“One of the things he has to do is to turn very clearly to those working-class voters, identify with their economic pain, and . . . show that he is focused on the economic issues that concern them,” Democratic pollster Mark Mellman said.
“And he has to pass a cultural identification test. He’s never going to be a member of the white working class, and a candidate should never fake that,” Mellman said, in a reference to Obama’s embarrassing effort to go bowling in Pennsylvania. “But he’s got to show that he is relating to people in some way, by talking with people.”
In some recent polls, as many as one-third of the Democrats who voted for Clinton in the primaries said they would vote for McCain, not Obama, in the general election. But Mellman said that although voters sometimes expressed those intentions in the heat of a bitter primary fight, in most presidential elections few members of either party actually switched sides.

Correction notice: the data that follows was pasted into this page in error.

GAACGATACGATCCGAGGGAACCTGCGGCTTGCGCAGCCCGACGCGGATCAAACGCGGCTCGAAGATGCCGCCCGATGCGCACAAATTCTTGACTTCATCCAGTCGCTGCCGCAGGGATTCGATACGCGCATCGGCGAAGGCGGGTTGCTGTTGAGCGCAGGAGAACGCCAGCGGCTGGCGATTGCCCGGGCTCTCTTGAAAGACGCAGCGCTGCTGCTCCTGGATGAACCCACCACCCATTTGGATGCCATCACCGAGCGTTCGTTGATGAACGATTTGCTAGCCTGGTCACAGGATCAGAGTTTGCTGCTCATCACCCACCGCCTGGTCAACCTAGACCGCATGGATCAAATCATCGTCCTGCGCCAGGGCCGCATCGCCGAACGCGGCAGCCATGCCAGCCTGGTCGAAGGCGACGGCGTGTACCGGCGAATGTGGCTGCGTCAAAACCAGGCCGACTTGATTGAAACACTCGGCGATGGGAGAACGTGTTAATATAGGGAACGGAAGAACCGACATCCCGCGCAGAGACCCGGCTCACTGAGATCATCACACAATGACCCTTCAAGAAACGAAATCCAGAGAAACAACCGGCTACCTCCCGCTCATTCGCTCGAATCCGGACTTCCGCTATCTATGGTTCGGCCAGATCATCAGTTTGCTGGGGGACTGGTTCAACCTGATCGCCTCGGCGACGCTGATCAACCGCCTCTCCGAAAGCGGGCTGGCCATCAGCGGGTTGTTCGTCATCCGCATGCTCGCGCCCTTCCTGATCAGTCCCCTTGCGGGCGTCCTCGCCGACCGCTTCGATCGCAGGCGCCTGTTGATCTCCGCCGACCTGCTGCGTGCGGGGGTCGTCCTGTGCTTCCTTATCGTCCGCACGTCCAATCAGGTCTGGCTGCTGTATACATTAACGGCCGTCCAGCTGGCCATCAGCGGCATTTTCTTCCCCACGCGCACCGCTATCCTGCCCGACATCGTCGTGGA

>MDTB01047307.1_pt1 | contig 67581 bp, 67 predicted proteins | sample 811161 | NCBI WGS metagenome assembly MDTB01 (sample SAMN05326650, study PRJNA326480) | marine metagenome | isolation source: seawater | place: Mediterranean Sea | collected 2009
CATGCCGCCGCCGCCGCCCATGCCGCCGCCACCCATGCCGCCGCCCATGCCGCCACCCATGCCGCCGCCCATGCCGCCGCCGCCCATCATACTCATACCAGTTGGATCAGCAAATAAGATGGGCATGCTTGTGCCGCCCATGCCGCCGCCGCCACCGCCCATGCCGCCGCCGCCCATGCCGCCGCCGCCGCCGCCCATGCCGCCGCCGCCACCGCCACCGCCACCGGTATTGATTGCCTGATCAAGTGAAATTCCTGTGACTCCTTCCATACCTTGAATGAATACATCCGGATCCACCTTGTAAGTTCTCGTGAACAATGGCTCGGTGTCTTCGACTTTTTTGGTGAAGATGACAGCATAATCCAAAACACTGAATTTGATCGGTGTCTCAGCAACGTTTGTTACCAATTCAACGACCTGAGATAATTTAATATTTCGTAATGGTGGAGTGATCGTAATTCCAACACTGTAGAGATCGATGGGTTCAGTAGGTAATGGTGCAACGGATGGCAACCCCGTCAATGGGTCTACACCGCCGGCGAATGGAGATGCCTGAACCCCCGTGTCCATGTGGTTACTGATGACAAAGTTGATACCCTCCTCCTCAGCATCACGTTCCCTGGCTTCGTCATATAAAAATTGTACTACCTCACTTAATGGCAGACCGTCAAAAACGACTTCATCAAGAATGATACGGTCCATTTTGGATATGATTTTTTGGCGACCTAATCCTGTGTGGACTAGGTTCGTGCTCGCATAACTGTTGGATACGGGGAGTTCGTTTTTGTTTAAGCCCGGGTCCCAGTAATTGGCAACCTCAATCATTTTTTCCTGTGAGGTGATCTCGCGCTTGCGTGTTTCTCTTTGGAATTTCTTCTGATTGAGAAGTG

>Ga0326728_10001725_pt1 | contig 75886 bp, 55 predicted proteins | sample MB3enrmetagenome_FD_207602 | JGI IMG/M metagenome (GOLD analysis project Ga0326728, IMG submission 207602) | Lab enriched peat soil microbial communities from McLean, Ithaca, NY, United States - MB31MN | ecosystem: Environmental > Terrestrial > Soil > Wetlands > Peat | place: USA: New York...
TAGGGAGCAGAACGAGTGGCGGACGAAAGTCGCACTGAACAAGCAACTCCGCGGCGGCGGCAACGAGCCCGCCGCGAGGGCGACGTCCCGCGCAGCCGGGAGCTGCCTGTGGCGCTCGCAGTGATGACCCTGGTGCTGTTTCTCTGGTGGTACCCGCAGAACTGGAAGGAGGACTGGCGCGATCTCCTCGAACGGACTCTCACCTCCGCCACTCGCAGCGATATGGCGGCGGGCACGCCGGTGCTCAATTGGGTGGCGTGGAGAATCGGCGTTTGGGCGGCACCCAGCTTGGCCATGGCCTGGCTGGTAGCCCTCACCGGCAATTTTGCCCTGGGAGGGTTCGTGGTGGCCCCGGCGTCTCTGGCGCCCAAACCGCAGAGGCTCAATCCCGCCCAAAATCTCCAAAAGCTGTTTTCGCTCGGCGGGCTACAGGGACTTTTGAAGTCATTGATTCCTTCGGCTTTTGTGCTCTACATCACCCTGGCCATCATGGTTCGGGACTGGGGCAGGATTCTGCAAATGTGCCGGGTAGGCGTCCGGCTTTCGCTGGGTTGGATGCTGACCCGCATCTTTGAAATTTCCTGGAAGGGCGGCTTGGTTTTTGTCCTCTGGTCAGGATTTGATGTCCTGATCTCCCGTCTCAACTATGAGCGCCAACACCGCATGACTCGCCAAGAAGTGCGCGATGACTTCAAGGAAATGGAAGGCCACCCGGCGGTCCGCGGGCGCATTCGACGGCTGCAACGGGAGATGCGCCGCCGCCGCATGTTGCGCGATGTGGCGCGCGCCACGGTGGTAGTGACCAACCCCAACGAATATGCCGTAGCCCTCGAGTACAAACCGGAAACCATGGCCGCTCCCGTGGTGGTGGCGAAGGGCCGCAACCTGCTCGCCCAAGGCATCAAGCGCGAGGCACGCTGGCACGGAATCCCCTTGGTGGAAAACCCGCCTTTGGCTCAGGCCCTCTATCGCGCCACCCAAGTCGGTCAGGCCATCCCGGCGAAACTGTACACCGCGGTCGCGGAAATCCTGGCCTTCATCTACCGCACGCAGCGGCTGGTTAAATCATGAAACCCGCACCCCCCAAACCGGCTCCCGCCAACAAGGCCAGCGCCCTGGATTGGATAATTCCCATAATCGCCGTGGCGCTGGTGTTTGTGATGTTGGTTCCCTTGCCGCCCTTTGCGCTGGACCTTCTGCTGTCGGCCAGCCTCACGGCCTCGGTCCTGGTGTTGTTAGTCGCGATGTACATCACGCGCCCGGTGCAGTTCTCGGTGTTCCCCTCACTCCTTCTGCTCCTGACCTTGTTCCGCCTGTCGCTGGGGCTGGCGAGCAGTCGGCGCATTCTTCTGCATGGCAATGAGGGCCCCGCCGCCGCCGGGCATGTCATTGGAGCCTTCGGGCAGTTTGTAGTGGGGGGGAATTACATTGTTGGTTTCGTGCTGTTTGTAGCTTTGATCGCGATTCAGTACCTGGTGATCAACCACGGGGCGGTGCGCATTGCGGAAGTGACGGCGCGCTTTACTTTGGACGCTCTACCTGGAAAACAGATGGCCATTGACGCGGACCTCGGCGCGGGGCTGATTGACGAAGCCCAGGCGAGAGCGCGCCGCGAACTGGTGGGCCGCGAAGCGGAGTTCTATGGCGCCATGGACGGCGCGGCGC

“People are not very accurate predictors of their own future political behavior,” he said. “In 2000, about half of McCain’s supporters said they were never going to vote for George W. Bush, but in the end most of them did. The overwhelming majority of Clinton supporters will end up voting for Obama after they see Sen. Clinton endorse him.”
Democratic strategists argued that Obama benefited from the bitter primary battle with Clinton in at least two ways: The contest forced him to contend with tough challenges from a tenacious opponent, and it aired controversial issues well before the November election. Those included the fact that he sometimes didn’t wear an American flag lapel pin, and his long relationship with the Rev. Jeremiah A. Wright Jr., who had declared in a sermon: “God damn America for treating our people as less than human.”
Obama has since denounced Wright, left his church and begun wearing a flag pin regularly.
“I don’t know what kind of factor race will be in this campaign,” Jordan said, “but it’s a good thing that the Rev. Wright issue required Obama to deal with it forthrightly. . . . It is possible that [the controversy] lanced the boil.”